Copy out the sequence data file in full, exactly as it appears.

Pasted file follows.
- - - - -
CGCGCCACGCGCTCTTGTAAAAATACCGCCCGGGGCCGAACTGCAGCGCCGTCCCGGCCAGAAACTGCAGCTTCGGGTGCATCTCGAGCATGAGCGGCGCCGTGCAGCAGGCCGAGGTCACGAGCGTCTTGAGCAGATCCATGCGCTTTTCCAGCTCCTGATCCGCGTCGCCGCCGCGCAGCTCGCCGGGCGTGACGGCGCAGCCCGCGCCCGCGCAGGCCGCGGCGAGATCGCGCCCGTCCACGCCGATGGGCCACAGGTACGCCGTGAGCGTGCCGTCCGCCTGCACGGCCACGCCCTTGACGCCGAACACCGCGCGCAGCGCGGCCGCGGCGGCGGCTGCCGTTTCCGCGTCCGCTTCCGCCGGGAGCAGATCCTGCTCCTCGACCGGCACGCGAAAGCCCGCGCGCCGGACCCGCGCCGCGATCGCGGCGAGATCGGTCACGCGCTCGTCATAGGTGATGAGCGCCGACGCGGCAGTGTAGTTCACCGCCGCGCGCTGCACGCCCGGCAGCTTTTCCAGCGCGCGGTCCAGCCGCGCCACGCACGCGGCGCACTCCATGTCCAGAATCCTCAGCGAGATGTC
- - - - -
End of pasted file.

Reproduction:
CGCGCCACGCGCTCTTGTAAAAATACCGCCCGGGGCCGAACTGCAGCGCCGTCCCGGCCAGAAACTGCAGCTTCGGGTGCATCTCGAGCATGAGCGGCGCCGTGCAGCAGGCCGAGGTCACGAGCGTCTTGAGCAGATCCATGCGCTTTTCCAGCTCCTGATCCGCGTCGCCGCCGCGCAGCTCGCCGGGCGTGACGGCGCAGCCCGCGCCCGCGCAGGCCGCGGCGAGATCGCGCCCGTCCACGCCGATGGGCCACAGGTACGCCGTGAGCGTGCCGTCCGCCTGCACGGCCACGCCCTTGACGCCGAACACCGCGCGCAGCGCGGCCGCGGCGGCGGCTGCCGTTTCCGCGTCCGCTTCCGCCGGGAGCAGATCCTGCTCCTCGACCGGCACGCGAAAGCCCGCGCGCCGGACCCGCGCCGCGATCGCGGCGAGATCGGTCACGCGCTCGTCATAGGTGATGAGCGCCGACGCGGCAGTGTAGTTCACCGCCGCGCGCTGCACGCCCGGCAGCTTTTCCAGCGCGCGGTCCAGCCGCGCCACGCACGCGGCGCACTCCATGTCCAGAATCCTCAGCGAGATGTC